If you are in the market for a home, you probably already know how complicated the process can be. Even when you find your "dream" home and enter into a contract to purchase the home, the process is far from over. Every purchase contract will list conditions that have to be met before you reach your closing, which in most cases is several months away. These contingencies mean that your work, and the homeowner's work, is not over until the list of conditions get satisfied. Read on to learn more about contingencies with your home purchase.

Why Contingencies?

These days, almost any purchase can be returned with a full refund, but home purchases are very different. Once you have closed on the home, you can bet that it will be extremely difficult, if not impossible, to get out of the deal. Simply put, contingencies give you a way to get out of the contract if everything doesn't go as planned. As you negotiate with your seller, contingencies can be added and removed with each offer and counteroffer.

Common Contingencies

Some home-buying purchase issues are so common, they come pre-printed on the contract. The fact that the form already has these conditions should not reduce their importance or the need to ensure that the contingency is properly worded. Common issues addressed include:

  1. The buyer getting financing: A pre-approval is not a guarantee of financing, and unfortunately the loan sometimes does not get approved.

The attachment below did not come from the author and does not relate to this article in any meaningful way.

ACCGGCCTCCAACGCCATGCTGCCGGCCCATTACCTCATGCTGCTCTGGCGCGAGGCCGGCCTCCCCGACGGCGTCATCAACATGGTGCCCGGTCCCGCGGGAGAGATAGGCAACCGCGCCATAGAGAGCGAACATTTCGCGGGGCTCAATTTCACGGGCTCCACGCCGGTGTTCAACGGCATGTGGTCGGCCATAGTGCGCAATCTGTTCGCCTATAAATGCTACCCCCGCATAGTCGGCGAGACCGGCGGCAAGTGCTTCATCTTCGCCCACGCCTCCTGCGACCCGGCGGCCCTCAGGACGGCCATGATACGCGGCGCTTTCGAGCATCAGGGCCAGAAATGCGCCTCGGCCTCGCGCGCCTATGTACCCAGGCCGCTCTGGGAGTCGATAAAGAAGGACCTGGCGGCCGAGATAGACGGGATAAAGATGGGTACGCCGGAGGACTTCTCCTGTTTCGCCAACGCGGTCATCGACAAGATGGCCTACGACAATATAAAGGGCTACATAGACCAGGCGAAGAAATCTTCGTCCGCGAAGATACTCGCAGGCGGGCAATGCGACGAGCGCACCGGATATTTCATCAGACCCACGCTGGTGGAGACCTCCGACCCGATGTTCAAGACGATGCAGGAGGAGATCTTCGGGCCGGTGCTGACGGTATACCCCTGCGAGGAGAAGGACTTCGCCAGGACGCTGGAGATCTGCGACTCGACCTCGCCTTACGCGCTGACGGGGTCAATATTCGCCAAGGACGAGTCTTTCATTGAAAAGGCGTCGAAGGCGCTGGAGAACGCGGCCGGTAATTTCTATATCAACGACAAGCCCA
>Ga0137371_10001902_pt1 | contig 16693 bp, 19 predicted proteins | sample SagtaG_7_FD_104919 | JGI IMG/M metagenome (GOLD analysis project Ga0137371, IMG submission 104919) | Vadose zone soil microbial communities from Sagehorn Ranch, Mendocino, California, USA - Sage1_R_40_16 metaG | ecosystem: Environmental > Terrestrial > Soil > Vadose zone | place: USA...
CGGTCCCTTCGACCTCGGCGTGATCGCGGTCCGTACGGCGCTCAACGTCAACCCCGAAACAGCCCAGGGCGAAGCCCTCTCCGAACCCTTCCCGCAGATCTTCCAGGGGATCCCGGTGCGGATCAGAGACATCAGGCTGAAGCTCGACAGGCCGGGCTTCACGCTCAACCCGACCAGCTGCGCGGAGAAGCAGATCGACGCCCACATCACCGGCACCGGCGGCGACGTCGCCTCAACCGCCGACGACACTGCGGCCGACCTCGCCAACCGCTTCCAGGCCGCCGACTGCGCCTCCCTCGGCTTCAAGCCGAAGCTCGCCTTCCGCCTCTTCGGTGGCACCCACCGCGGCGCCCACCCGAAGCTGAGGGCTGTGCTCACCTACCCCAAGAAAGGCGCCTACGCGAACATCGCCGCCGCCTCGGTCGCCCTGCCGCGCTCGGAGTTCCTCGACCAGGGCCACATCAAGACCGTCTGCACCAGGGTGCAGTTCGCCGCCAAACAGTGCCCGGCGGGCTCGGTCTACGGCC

2. A successful home inspection: No home is perfect, and minor issues that can be fixed by the owner before the closing should not hold up the sale. If, however, the inspection finds a major problem, the entire deal could fall through.
  3. An appraisal that is accepted by the lender: Lenders won't finance a home that appraises for less than the loan amount. If the appraisal comes in unexpectedly low, you may be able to renegotiate the sales price, if the owner is willing.
  4. The buyer selling their current home: This contingency is unpopular with sellers, since it places the power in the hands of the buyer and the vagaries of the real estate market in general. In a hot market, this contingency may not fly.
  5. Clear title: If there are issues with the title that cannot be resolved prior to closing, the buyer has an "out" on the contract.

While most contingencies are worth their weight in ink, be careful not to overburden the deal with too many picky conditions. The seller may just decide it's too much trouble dealing with you. Speak to your real estate agent for more information.